Amanda’s Blog: Macmillan Head and Neck Advanced Nurse Practitioner

Amanda Naylor works closely with our Thames Valley Cancer Alliance to improve cancer care for patients. As World Cancer Day coincides with Year of the Nurse and Midwife, she tells us all about her job as a Macmillan Head and Neck Advanced Nurse Practitioner.

Why I wanted to become a nurse 

I was late to nursing.  I trained after having my children and having an appreciation of the support that the medical profession gave me during my pregnancy and felt this would be a rewarding career.

How my career has developed

I qualified in 2006 and started my nursing career as a band 5 Staff Nurse on an ear nose and throat/head and neck cancer surgical ward. I moved into a band 6 Head and Neck Cancer Support Nurse from 2009 until 2016 and most recently moved to Milton Keynes University Hospital to set up the head and neck service as a Band 7, Head and Neck Advanced Nurse Practitioner. 

On a typical day

I work 8am to 4pm Monday to Friday and in this time I cover head and neck cancer clinics, visit patients pre-operatively with the consultants and post-operatively on the ward rounds and support patients face to face and via telephone. I also provide teaching and support to nursing staff with tracheostomy and laryngectomy care and signpost people to other external services.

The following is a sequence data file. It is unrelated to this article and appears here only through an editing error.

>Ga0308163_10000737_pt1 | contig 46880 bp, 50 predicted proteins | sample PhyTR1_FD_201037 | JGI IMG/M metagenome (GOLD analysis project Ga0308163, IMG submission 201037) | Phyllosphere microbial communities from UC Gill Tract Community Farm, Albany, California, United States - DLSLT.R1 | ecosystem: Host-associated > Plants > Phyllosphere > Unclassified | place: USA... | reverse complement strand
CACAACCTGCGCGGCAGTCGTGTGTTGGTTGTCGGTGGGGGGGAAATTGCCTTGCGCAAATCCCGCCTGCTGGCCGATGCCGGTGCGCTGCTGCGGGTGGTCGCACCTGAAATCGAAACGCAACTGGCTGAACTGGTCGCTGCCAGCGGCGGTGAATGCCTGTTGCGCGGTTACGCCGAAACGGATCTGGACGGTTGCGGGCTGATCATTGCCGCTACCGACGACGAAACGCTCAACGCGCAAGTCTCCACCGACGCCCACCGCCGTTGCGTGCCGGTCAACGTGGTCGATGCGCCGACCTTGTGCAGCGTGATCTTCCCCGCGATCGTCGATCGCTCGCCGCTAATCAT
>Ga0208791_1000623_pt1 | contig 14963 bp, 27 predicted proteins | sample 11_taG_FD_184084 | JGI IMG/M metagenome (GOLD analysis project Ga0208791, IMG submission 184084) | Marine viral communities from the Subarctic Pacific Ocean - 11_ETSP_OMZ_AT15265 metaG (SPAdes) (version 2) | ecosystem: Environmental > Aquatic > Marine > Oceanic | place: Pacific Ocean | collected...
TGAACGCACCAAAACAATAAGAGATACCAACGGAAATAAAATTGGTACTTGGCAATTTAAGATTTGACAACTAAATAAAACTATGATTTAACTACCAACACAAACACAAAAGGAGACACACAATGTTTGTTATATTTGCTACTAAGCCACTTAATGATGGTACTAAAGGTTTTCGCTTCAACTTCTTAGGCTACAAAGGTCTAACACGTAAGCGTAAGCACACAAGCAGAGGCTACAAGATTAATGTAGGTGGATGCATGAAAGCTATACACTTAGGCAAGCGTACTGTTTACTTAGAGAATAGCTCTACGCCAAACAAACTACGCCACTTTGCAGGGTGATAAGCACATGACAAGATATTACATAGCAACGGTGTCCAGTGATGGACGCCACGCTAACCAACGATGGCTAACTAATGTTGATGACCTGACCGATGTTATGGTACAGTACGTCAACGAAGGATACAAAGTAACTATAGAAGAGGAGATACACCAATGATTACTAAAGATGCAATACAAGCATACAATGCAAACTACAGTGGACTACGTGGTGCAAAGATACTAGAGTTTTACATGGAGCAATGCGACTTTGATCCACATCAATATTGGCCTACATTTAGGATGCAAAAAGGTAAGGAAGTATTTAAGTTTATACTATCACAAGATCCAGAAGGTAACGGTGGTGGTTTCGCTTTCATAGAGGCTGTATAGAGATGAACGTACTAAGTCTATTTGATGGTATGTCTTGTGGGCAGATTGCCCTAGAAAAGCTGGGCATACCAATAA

How I’ve made a difference as a nurse

Over the last three and a half years I have built up the head and neck service, offering support to patients with complex needs that require input from a wide multi-disciplinary team.  This requires good communication between my own team, as well as liaising across different trusts to ensure patients have a smooth transition of care.  Milton Keynes now has its own branch of The Swallows Head and Neck Cancer support Group and this has been running successfully for the last two years, this is a patient led group. 

As part of my role, I am also involved in the education of tracheostomy/laryngectomy care and provide, as part of a team, regular training days to ensure the nursing staff feel confident and competent to look after this group of patients.  Challenges include staff availability for ongoing training and the having a larger team to be able to provide more training days.

What would you say to someone interested in a career in nursing

This career is not just for the young, I would encourage anyone to consider nursing. I did not start my nurse training until my 30’s and had my family.  Bringing up a family and the work I did prior to nursing has stood me in good stead for some of the skills you need in nursing i.e. multi-tasking, communication.  It is hard work, but extremely rewarding.